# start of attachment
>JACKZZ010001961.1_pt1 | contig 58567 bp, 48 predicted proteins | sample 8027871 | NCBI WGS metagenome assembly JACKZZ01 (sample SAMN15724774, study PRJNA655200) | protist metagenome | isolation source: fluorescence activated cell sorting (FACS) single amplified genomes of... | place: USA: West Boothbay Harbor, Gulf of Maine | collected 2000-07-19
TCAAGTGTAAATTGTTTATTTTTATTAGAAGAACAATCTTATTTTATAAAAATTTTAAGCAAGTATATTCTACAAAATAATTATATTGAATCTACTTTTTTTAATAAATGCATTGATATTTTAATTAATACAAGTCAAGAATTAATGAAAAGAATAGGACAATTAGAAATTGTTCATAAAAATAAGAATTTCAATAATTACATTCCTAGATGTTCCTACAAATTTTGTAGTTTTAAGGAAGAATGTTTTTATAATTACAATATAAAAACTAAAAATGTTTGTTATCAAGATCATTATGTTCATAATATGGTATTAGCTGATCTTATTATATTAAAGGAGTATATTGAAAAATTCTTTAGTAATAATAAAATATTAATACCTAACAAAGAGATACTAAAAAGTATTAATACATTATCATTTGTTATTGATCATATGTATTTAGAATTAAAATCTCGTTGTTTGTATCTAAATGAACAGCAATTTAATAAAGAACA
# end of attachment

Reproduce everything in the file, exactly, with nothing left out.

>JACKZZ010001961.1_pt1 | contig 58567 bp, 48 predicted proteins | sample 8027871 | NCBI WGS metagenome assembly JACKZZ01 (sample SAMN15724774, study PRJNA655200) | protist metagenome | isolation source: fluorescence activated cell sorting (FACS) single amplified genomes of... | place: USA: West Boothbay Harbor, Gulf of Maine | collected 2000-07-19
TCAAGTGTAAATTGTTTATTTTTATTAGAAGAACAATCTTATTTTATAAAAATTTTAAGCAAGTATATTCTACAAAATAATTATATTGAATCTACTTTTTTTAATAAATGCATTGATATTTTAATTAATACAAGTCAAGAATTAATGAAAAGAATAGGACAATTAGAAATTGTTCATAAAAATAAGAATTTCAATAATTACATTCCTAGATGTTCCTACAAATTTTGTAGTTTTAAGGAAGAATGTTTTTATAATTACAATATAAAAACTAAAAATGTTTGTTATCAAGATCATTATGTTCATAATATGGTATTAGCTGATCTTATTATATTAAAGGAGTATATTGAAAAATTCTTTAGTAATAATAAAATATTAATACCTAACAAAGAGATACTAAAAAGTATTAATACATTATCATTTGTTATTGATCATATGTATTTAGAATTAAAATCTCGTTGTTTGTATCTAAATGAACAGCAATTTAATAAAGAACA